Article image

Mammals are moving less as humans alter their landscapes

Researchers at Goethe University Frankfurt are reporting that mammals are much less mobile in human-modified landscapes. The study is the first to examine the movement of many different species across the globe in both natural and man-made settings. The experts say that this decreased mobility may have widespread consequences.

A team led by biologist Dr. Marlee Tucker has shown that animal movement is significantly reduced in areas which have been altered by people. The study revealed that mammals move across up to 50 percent less distance in human-affected regions compared to what they cover in more preserved land areas.

Tucker and 114 co-authors collected movement data from 803 animals of 57 different species from all over the world.

“Our study looks at everything from hares to wild boars to elephants,” said Tucker. “The scientists in our team equipped individual animals with a GPS tracking device that recorded each animal’s location every hour for a period of at least two months.”

The results were compared to data from the Human Footprint Index. This tool provides measurements of how much an area has been altered by human activities such as infrastructure and agriculture.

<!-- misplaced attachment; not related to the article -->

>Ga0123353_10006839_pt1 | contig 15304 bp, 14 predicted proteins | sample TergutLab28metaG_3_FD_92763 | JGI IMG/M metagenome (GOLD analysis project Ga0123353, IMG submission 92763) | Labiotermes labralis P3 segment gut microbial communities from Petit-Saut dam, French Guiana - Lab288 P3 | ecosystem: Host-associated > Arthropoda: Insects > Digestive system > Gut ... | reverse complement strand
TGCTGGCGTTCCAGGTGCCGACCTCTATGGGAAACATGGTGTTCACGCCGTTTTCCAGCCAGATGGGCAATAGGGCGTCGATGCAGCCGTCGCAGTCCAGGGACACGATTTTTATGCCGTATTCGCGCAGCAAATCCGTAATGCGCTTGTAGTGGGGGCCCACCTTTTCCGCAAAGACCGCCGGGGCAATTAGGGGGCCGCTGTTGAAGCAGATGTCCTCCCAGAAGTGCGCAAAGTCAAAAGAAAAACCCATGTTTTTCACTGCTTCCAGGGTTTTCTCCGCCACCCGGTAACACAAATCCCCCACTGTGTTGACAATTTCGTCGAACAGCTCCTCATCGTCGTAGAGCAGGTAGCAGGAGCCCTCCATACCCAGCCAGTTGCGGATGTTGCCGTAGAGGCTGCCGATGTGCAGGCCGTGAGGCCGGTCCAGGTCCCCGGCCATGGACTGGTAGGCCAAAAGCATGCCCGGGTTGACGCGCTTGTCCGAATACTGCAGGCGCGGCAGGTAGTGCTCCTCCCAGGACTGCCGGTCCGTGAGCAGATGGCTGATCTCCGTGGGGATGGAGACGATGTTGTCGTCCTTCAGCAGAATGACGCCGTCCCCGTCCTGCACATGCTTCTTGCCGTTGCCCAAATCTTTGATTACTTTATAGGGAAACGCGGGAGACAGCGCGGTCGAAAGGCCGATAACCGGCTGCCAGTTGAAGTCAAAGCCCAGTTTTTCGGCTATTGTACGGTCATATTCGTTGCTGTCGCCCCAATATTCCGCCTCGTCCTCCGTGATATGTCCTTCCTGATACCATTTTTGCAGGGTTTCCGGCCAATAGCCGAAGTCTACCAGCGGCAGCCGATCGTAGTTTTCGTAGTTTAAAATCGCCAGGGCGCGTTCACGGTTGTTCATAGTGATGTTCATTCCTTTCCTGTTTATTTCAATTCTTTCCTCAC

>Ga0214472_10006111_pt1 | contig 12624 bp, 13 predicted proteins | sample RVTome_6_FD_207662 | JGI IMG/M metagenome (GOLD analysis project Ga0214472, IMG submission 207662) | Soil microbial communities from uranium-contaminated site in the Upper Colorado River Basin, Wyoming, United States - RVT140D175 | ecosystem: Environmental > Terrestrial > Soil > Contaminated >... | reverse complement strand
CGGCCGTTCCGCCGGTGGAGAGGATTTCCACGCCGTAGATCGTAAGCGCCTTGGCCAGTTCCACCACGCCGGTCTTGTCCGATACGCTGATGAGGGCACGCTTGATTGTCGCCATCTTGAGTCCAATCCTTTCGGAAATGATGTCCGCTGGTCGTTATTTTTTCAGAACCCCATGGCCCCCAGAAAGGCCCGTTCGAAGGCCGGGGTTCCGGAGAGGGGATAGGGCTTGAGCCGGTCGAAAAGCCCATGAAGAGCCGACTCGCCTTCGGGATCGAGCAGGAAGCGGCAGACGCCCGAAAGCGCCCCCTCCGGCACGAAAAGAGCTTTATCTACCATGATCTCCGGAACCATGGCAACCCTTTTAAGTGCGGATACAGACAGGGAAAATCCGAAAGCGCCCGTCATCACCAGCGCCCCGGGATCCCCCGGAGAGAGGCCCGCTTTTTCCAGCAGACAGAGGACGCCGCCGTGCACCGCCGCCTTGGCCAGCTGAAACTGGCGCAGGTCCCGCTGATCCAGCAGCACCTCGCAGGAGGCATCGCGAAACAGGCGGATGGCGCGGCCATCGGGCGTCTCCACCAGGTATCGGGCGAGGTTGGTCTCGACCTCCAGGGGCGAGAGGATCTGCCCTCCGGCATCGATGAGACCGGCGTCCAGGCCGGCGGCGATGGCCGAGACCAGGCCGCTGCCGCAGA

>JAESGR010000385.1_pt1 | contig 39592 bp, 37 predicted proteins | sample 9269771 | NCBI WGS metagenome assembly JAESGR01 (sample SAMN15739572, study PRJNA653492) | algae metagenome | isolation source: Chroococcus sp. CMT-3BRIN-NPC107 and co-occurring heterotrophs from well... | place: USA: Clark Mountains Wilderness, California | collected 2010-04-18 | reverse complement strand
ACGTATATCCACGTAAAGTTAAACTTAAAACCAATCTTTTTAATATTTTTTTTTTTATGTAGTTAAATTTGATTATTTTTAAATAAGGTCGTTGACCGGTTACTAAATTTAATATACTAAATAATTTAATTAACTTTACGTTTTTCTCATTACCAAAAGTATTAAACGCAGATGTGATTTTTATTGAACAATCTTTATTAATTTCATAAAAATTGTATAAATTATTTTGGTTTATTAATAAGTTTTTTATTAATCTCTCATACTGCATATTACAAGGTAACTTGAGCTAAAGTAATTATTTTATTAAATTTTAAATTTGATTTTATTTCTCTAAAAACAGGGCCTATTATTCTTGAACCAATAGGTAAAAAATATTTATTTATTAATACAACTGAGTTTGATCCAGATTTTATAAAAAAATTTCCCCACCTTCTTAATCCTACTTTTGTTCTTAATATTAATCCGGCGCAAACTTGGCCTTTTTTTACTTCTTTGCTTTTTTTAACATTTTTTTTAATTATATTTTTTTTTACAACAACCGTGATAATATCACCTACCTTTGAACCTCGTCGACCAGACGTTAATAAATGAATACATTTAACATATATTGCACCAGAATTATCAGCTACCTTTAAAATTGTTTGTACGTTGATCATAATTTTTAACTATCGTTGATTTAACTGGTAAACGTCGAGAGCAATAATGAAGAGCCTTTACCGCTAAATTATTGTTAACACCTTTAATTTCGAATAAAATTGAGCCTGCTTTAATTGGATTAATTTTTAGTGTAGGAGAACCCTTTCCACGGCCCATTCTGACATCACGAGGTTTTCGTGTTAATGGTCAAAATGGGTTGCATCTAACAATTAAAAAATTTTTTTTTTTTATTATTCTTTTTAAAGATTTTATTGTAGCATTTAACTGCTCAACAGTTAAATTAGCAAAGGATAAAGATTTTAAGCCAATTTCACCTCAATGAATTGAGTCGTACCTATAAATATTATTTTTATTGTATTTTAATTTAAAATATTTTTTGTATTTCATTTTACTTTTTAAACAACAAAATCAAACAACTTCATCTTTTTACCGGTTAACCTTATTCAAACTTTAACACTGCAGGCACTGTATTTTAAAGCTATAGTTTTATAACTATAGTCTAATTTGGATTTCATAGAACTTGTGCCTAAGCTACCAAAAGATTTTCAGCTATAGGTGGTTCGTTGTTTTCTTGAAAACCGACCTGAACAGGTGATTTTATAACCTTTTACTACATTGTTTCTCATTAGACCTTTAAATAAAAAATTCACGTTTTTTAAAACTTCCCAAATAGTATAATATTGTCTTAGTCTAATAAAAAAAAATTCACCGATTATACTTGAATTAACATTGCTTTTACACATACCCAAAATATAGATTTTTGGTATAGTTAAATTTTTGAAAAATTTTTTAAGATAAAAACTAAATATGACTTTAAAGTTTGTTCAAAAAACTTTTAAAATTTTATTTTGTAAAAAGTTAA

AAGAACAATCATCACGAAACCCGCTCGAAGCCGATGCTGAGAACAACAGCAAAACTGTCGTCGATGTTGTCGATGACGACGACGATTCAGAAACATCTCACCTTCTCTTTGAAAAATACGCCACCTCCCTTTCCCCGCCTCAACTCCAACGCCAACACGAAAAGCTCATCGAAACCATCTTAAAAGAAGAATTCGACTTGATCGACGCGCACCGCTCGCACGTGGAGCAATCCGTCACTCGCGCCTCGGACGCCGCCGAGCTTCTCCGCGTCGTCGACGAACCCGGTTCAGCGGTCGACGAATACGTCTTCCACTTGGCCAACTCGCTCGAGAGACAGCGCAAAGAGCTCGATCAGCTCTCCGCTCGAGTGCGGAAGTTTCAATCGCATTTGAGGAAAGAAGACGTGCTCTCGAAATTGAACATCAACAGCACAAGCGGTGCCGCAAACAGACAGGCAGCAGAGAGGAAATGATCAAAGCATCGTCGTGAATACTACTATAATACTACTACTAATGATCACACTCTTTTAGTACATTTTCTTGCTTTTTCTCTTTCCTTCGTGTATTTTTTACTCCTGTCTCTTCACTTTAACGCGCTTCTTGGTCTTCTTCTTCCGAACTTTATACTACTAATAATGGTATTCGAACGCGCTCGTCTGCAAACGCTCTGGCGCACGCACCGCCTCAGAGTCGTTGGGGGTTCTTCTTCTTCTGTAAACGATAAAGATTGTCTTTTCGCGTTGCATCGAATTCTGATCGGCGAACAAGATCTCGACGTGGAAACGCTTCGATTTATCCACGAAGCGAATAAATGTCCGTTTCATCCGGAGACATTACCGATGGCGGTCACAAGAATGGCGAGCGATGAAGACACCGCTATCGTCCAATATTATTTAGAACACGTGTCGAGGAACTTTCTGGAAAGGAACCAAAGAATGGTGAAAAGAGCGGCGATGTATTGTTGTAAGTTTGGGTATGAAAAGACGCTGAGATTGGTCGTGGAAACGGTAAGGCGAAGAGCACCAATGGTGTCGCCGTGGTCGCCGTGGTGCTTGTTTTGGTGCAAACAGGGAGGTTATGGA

Over a period of 10 days, the mammals were found to only cover a half to one third of the land in areas with a large human footprint compared to those animals in natural landscapes. The study also revealed that, over the course of time frames shorter than ten days, movement among the mammals was no different between the varying landscapes.

The researchers said that the animals may move less simply because they have changed their behavior to adapt to human activities.

“In some of these areas there might be more food available so that animals do not need to cover such large distances,” said co-author Dr. Thomas Mueller. “In addition, landscape fragmentation and barriers created by infrastructure might limit mammalian movements.”

The experts pointed out that the reduced travel distances could affect the productivity of ecosystems that depend on animal movements.

“It is important that animals move, because in moving they carry out important ecological functions like transporting nutrients and seeds between different areas,” explained Tucker. “Additionally, mammalian movements bring different species together and thus allow for interactions in food webs that might otherwise not occur. If mammals move less this could alter any of these ecosystem functions. For example, the dispersal of plant seeds by animals between different habitats could be endangered.”

The study is published in the journal Science.

By Chrissy Sexton, Staff Writer

Image Credit: © Adam Wajrak

News coming your way
The biggest news about our planet delivered to you each day